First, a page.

ungrateful Paddys Irish voters did it again: Voted to no a European treaty.
With a turn-out of 53,1%, 46,6% voted yes to the Treaty of Lisbon while 53,4% voted no. (Official data here)
The problem now is a) Why did the Irish vote against the treaty and b) What does this mean for Ireland and the EU?
With regard to question a) the immediate answer is likely to be that the voters voted on something else than the issue – political scientists have a term for this: the second-order election problem -, but there is a couple of problems here:
a1) This isn’t the first time the Irish have stopped (at least momentarily) an EU treaty. It happened in 2001 and even if the turn-out was a pathetic 34,8%, the politicians should have learnt their lesson by now.
a2) This isn’t the first time, the present treaty has hit a serious bump in the road: I’ll leave aside the legal niceties and note that the French rejected the treaty in its original form in 2005 (Y: 45,3%, N: 54,7, T-O: 69,3%) as did the Dutch a couple of days later (Y: 38,5%, N: 61,5%, T-O: 63,3%). This treaty systematically fails at referendums.
It will be interesting to see a breakdown of the numbers, but generally there seems to be some clear dimensions in the voting in all three countries: Class and urban-rural divisions play a role here1 – the urban middle-classes are pro-Europe, the working-class and people from rural areas are more likely to be Euro-sceptic.2
b) is trickier and political scientists in general are bad oracles but I’ll try some observations:
b1) The obvious strategy will be to make this “the Irish problem” in order to contain the damage in the short run. I’m not sure that this is the best road to take in the long run as there are misgivings about the EU out there.
b2) Ireland and to a certain degree Denmark has provisions for mandatory referendums, while there is a strong push for a UK referendum on Europe by anti-EU groups. This could stop formal institutional development and push the cooperation into transnational policy-networks that are more flexible but also more difficult to control.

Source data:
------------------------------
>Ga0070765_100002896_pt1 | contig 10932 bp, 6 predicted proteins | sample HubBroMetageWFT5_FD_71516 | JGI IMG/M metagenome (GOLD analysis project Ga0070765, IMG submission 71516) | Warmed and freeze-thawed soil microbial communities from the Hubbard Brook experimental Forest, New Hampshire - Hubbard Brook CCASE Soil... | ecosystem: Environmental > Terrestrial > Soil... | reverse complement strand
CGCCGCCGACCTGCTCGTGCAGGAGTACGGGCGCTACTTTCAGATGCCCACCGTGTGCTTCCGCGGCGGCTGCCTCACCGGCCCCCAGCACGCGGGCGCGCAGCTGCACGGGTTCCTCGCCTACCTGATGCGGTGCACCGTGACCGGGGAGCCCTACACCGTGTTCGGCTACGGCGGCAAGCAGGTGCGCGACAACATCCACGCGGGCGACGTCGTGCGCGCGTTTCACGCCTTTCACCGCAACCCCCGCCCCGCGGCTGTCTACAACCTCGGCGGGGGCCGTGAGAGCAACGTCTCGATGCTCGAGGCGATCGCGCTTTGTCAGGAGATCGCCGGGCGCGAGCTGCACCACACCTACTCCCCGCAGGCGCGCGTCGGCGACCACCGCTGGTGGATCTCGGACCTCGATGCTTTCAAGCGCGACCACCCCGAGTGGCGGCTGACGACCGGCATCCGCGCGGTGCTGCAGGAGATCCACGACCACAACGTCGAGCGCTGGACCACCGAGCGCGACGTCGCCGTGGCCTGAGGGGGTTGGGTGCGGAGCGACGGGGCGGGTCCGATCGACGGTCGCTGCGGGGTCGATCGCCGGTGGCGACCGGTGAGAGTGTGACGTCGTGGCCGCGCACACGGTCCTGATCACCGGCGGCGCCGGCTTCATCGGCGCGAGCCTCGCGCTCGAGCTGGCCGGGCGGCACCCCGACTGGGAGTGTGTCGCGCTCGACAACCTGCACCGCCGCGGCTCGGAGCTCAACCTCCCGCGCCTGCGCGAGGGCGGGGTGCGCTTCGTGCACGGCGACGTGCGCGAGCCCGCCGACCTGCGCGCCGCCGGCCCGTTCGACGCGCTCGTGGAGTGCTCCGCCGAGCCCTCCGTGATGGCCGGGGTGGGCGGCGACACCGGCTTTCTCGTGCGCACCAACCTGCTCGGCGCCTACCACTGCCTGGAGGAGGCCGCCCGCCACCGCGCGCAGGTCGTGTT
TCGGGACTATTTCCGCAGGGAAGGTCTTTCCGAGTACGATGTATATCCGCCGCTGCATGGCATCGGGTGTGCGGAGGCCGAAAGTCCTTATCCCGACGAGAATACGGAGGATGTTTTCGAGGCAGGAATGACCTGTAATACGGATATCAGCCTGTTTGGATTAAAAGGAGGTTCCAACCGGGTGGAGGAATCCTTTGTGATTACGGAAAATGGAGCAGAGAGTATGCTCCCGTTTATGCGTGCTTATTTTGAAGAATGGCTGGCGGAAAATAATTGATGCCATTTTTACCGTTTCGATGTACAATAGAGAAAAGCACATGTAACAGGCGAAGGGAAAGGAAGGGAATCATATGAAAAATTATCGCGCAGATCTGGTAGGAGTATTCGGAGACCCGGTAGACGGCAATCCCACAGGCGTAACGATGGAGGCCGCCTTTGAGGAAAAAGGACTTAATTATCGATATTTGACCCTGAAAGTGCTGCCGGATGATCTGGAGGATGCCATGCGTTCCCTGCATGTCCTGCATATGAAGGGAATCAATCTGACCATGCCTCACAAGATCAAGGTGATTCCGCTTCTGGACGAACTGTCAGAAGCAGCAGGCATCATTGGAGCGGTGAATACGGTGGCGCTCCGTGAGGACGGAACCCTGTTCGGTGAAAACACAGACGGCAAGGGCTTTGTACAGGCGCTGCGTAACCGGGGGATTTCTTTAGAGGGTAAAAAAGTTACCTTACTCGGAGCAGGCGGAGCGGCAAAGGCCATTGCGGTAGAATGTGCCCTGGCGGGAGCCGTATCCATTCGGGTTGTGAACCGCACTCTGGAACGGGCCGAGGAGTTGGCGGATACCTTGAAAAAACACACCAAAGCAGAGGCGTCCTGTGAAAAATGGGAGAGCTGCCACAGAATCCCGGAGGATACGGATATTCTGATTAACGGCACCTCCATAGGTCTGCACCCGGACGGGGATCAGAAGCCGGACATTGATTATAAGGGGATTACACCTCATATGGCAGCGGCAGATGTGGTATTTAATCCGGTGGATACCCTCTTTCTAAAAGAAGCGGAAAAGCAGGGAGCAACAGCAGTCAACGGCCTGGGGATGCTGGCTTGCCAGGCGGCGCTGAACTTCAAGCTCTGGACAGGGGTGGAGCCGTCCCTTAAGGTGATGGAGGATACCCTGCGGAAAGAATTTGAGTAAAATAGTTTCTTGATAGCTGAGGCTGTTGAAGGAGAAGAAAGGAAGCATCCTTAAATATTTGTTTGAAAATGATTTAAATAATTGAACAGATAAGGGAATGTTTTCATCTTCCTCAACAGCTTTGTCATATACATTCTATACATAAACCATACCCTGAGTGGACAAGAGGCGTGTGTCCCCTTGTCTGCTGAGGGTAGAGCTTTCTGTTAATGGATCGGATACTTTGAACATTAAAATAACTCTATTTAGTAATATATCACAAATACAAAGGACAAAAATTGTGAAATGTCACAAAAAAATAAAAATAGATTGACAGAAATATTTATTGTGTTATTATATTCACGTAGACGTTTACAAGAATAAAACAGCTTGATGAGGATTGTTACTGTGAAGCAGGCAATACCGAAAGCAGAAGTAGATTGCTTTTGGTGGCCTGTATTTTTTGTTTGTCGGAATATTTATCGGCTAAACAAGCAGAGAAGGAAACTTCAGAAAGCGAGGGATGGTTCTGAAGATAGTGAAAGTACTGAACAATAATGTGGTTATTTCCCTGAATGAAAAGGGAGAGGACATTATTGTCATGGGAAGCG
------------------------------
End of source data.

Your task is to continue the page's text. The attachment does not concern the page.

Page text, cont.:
b3) Denmark has a couple of issues on the agenda – the Maastricht opt-outs and the future of Anders Fogh Rasmussen. I’m sure that it would be possible to hold referendums on the opt-outs under the present Nice Treaty but it may look odd politically. On the other hand, it might theoretically be easier to keep the referendums as referendums on Justice and Home Affairs and Foreign and Defence Policy. My guess is that we will be a bit wiser in early July or August.
Declaration of interest: In case anybody out there wonder, I’ve voted in the Danish referendums in 1986, 1992, 1993 and 1998 as well as the Swedish referendum in 2003. I voted yes all of the times even if I had and have some reservations about the economic conception behind the ECB’s brief.
Update: Professor Richard Sinnott, author of a standard volume on Irish electoral behaviour, has this analysis in the Irish Times. He points to two factors affecting the vote: a) a lack of confidence in people regarding their knowledge of the issues and b) national identity.
How would this
… it is evident that running an integrationist referendum in a political culture in which almost two-thirds of the electorate feel themselves to belong exclusively to a certain national identity (in this case Irish) is never going to be a walkover.
apply in the Danish case?